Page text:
IU: This is about expected returns, which are diminishing as these stock indexes keep hitting all-time highs.
Bernstein: Exactly. And that’s my idea for 2014. It will also be my idea for 2015, 2016, 2017 and even 2037, if I’m around.
IU: Until there’s “blood in the streets,” as you like to say?
Bernstein: Yes, exactly—until the process reverses.
IU: So how systematic do you make this “taking risk off the table”?
Bernstein: It’s really a problem in engineering. If the stock market goes up X percent, you want to decrease your asset allocation by Y percent. What’s the ratio between X and Y? If the market goes up 50 percent, maybe I want to reduce my stock allocation by 4 percent. So there’s a 12.5 ratio between those two numbers. Well, that’s what it really all boils down to: What’s your ratio between those two numbers?
IU: So 50 percent increase in the market might make you want to take 4 percent of the risk off the table?
Bernstein: Something like that: 4 percent, 2 percent or 5 percent; pick your number, pick your ratio.
IU: It seems like a typical investor isn’t going to look at it the way you just did. I’m thinking of some headline I read about Carl Icahn saying the market has gone up considerably. There might be a very big pullback. It’s infused with drama. You’re not buying that, are you?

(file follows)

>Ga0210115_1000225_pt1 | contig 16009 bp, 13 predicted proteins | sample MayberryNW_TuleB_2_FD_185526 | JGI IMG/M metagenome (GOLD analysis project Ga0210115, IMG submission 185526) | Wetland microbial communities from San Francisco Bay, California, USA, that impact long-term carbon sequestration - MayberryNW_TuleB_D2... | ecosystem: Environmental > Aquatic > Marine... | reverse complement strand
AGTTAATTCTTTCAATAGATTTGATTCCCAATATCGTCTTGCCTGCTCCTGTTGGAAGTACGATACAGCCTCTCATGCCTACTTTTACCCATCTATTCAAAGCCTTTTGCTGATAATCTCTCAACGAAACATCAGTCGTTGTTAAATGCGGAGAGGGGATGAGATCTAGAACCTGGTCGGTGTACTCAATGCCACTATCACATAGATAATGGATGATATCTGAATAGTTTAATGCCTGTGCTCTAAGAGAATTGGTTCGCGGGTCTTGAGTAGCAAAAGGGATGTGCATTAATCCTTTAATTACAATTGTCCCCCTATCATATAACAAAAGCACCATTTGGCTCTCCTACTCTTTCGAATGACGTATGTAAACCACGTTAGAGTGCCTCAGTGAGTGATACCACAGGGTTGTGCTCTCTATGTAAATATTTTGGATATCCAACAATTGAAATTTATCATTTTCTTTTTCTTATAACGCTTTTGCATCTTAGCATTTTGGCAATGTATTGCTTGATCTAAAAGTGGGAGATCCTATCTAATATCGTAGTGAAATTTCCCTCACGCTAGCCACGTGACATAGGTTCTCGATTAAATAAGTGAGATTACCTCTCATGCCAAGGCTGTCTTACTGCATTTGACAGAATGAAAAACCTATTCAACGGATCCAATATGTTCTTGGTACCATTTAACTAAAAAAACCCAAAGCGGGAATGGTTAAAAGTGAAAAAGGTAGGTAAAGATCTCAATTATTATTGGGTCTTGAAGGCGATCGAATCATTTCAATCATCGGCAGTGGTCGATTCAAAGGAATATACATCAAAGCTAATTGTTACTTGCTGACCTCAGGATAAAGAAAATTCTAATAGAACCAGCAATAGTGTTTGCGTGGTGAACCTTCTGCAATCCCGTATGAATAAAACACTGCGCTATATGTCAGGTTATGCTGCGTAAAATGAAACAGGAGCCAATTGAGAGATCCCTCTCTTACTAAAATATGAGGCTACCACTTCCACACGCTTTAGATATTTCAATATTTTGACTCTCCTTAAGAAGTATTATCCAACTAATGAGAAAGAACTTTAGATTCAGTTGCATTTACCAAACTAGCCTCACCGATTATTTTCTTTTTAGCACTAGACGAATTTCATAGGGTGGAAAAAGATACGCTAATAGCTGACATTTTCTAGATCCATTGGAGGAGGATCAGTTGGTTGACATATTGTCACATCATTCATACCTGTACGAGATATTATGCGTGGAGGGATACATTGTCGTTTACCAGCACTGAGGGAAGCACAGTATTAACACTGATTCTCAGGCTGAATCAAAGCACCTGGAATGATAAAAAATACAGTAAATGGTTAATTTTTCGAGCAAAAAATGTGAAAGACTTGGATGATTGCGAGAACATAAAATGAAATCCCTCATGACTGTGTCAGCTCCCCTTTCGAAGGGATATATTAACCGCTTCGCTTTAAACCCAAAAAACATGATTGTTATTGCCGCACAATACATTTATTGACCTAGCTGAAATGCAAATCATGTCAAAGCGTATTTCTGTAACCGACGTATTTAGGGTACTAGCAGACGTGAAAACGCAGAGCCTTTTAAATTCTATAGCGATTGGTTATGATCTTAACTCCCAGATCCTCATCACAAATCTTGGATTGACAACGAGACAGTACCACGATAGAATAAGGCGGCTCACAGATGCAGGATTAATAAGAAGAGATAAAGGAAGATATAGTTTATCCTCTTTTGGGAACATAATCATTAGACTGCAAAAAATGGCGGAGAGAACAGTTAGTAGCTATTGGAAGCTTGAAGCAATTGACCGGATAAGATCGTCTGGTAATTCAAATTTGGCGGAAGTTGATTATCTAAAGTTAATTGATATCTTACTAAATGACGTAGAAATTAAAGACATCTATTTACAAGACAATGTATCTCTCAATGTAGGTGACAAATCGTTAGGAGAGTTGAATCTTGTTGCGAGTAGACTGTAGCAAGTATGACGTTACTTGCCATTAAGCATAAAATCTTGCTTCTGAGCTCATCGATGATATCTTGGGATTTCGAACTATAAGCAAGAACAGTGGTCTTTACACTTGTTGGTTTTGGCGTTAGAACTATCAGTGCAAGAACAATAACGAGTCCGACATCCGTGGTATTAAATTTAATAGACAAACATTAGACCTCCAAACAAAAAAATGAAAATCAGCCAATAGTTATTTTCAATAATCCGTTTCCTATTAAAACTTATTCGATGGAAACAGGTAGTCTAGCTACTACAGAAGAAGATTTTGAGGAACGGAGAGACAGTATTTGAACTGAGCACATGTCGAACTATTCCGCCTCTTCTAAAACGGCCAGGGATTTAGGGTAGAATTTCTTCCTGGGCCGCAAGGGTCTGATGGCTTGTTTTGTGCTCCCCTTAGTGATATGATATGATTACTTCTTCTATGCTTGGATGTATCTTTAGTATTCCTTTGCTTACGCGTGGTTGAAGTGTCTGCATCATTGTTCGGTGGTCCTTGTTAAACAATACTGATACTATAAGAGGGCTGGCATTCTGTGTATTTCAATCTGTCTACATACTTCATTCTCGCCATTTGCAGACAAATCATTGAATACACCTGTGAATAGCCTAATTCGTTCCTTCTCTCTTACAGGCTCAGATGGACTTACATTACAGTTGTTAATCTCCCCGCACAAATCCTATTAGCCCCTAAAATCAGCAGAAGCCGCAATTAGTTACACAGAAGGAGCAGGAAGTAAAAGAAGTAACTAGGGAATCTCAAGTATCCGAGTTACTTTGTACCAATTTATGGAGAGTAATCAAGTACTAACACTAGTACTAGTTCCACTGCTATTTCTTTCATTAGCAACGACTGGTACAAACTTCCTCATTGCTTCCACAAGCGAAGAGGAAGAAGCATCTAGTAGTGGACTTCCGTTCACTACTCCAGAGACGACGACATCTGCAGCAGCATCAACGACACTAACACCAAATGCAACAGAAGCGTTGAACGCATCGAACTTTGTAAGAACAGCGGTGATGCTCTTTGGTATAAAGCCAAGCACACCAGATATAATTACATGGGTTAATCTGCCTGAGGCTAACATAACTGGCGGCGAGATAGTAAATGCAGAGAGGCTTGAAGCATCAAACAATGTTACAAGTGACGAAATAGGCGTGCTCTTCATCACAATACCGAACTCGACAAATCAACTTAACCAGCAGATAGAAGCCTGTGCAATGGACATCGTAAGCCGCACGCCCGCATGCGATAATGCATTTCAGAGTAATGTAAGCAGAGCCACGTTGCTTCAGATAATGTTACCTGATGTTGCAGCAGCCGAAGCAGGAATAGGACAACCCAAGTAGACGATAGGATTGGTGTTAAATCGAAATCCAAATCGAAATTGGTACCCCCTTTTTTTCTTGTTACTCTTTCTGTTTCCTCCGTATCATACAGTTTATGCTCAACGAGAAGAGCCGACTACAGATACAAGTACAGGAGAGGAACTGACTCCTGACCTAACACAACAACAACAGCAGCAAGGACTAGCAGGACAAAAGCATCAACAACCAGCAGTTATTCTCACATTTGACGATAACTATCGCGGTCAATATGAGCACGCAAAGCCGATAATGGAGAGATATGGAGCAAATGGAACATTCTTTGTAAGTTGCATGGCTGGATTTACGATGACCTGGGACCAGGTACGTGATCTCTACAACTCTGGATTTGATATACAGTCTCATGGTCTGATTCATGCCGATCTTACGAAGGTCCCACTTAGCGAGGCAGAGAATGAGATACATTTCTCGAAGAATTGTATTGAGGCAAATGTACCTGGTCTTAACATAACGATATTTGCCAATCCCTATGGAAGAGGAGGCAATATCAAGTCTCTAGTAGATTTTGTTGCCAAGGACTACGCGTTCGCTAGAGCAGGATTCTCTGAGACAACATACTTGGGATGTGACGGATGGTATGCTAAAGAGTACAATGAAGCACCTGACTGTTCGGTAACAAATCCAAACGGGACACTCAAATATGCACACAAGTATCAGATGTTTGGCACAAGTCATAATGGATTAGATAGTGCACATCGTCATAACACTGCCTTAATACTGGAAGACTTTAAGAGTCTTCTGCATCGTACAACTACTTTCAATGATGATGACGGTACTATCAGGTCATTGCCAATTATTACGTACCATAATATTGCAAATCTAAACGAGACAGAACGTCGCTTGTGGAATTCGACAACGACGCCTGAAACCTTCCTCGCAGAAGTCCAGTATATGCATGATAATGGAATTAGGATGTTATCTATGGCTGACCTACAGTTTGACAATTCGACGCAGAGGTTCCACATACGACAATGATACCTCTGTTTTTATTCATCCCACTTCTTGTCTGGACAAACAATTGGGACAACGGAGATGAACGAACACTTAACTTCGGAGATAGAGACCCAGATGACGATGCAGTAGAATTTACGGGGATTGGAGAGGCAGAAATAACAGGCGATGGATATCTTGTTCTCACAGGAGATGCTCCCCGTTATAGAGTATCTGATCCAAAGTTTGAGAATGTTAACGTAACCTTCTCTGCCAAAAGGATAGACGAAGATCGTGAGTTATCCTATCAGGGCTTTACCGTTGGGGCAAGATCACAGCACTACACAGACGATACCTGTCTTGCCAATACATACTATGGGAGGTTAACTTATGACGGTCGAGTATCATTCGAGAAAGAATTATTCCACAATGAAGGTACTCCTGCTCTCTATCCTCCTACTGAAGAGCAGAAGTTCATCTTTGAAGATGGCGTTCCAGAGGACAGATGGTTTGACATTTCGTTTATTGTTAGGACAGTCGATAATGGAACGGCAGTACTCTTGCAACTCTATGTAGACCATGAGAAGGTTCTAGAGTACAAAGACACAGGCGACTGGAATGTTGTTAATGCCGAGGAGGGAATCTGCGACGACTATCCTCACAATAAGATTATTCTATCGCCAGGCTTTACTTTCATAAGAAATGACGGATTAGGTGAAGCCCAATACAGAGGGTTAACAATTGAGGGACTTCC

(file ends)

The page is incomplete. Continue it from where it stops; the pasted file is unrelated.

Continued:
Bernstein: No, no, no. Bob Shiller said there was irrational exuberance in the market in 1996. And then Greenspan took up the phrase that Shiller invented. Shiller was right; he was just four years early. So the answer was not to sell all your stocks in 1996.
If you did that, you probably didn’t do well. But you needed to start cutting back in ’96, a little more in ’97, a little more in ’98, a little more in ’99, a little more in 2000. The idea is that if you worked your way, say, from 60/40 down to 40/60 when 2000 came, well, you felt pretty smart.
IU: And this is precisely what intelligent money management should look like? It sure looks good in the rearview mirror, but it takes a certain amount of courage to be doing that before the bottom falls out.
Bernstein: Yes, when the intelligent investor does some trimming back, he usually feels like a dummy for the next year or two. And when he trims back again, he feels like a little bit more of a dummy. And he feels dumb for awhile each time after he does it. But then there comes a point, three to five years hence, when he feels awfully smart.
IU: It’s delayed gratification.